Axe Throwing, Alcohol and Cows
It is a strange and disturbing combination that has spread across America. Axe throwing and alcohol are being combined as a form of entertainment. Yes, I am sure that someone thinks they have safeguards in place, but really?
And how does this relate to cows?
The night begins and the first axe is thrown. After multiple throws the newbie is clearly all over the target, they simply don’t have the skills required. The night progresses and blood alcohol levels are still below the legal limit. Our newbie axe thrower can now throw the axe consistently: every axe lands exactly to the right of the target in a tight formation. They are precise in their throwing but don’t hit the bullseye, so they are not accurate. A few adjustments and they are still throwing in a tight formation but hitting the bullseye. They are now precise and accurate.
Alcohol consumption begins. This same person begins throwing a bit more randomly around the bullseye; the throws are evenly spaced at the bullseye but not in a tight formation. They are accurate but not precise.
Where do the cows fit in here?
This reminds me of many problems we have when troubleshooting problems on the dairy. Two examples:
The urine pH meter. We use the urine pH meter on farms with DCAD diets to see if our rations are on target. I’ve been on some farms where urine pHs average 5.8. At first, we are pleased with the results until we look closer. There are some cows that are at 5.0 and some cows at 7.0. The average is ok and the results are accurate. But, like the axe thrower with too much alcohol, the results are not precise. We don’t have a tight formation. I have seen old meters lose precision. We need to double check these outliers to another meter or pH strips. We might have cows sorting their TMR with poorly processed straw; the results may be correct but are not precise because of ration sorting.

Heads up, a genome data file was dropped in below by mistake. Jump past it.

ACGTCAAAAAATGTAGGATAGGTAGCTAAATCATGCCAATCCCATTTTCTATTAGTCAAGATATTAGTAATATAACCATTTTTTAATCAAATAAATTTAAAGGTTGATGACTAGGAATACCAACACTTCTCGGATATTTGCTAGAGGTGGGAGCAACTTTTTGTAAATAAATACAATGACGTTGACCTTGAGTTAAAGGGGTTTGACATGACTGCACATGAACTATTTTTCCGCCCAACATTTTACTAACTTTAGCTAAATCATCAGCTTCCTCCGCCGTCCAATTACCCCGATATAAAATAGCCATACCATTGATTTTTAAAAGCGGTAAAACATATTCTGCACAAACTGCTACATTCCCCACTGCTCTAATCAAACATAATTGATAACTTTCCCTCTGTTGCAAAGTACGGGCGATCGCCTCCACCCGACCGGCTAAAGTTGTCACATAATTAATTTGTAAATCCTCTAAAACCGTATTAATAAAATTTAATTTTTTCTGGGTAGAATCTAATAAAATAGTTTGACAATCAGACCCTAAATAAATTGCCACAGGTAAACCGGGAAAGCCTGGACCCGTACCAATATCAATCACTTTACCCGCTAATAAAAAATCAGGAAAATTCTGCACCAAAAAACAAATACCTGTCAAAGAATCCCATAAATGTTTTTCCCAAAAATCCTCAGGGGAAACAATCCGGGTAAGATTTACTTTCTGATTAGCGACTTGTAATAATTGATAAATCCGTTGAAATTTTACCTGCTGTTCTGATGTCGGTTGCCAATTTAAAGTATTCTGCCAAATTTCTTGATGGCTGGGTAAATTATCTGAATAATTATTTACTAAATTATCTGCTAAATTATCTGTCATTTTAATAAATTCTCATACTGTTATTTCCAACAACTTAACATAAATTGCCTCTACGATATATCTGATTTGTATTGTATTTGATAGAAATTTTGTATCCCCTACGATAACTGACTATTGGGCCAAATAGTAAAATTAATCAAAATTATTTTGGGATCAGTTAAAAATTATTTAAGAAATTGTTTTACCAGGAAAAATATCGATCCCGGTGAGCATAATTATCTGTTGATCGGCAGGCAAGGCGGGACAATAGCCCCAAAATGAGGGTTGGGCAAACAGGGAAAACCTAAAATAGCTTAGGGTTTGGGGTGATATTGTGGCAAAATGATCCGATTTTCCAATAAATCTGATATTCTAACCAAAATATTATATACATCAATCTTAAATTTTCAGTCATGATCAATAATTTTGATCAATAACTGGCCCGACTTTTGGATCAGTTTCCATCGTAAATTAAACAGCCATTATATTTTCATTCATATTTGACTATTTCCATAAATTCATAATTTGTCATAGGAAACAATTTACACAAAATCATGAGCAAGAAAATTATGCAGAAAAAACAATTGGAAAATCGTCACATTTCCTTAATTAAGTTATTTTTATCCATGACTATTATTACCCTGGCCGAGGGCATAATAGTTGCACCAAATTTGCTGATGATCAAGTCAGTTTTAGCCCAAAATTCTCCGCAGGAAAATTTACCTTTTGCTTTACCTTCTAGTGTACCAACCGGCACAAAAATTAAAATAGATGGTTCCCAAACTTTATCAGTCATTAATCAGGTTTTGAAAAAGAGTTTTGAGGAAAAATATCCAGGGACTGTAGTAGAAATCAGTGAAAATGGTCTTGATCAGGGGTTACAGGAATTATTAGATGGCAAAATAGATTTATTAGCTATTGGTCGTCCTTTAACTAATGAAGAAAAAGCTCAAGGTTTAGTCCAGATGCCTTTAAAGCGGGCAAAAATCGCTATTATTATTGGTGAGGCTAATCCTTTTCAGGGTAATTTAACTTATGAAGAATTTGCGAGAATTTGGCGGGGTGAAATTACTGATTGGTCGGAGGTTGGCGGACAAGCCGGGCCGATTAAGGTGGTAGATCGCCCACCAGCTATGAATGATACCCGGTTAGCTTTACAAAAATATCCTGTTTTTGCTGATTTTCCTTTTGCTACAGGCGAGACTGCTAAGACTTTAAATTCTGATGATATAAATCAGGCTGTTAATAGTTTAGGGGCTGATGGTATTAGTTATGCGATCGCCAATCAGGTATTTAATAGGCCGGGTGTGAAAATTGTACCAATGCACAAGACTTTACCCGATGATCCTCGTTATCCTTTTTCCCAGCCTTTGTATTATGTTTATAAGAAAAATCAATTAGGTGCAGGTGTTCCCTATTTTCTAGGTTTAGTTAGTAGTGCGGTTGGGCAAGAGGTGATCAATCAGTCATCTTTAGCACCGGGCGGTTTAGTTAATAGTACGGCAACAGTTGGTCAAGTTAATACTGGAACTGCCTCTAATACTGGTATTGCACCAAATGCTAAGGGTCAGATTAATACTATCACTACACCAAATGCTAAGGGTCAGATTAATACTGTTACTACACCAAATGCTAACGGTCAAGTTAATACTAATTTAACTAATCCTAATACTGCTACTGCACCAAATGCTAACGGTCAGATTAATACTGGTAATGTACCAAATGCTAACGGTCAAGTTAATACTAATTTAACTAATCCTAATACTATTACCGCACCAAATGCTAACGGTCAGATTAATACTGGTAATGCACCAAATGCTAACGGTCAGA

Forage Dry Matters. A more difficult farm situation is when the results are consistent or precise but not accurate. When we do dry matters on farms, we can use a Koster tester, a dehydrator or maybe one of those new on-farm high tech cups. In year one, we fine tune our methods. The Koster runs like a dream and that expensive cup has results that are double checked against another method. The problem comes in year 2 or 3. I’ve seen cups that continue to generate numbers that are very consistent, very precise; but at some point, I’ve compared them to a lab or Koster and realize the result has drifted up or down by 2 or 3 points. I’ve also seen Koster testers that no longer generate enough heat. The usual 45 minutes generates a consistent, precise result on corn silage of 36% dry matter. However, the sample is actually 32% dry matter. For a procedure that is critical to the success of the feed center, we need to double check our equipment. Do we have two Kosters? Do we check the results against a dehydrator? It’s not good enough to be consistent and precise, we need to be accurate.
Precision and accuracy.
Axe throwing and cows: a lot in common… just don’t combine these two with alcohol.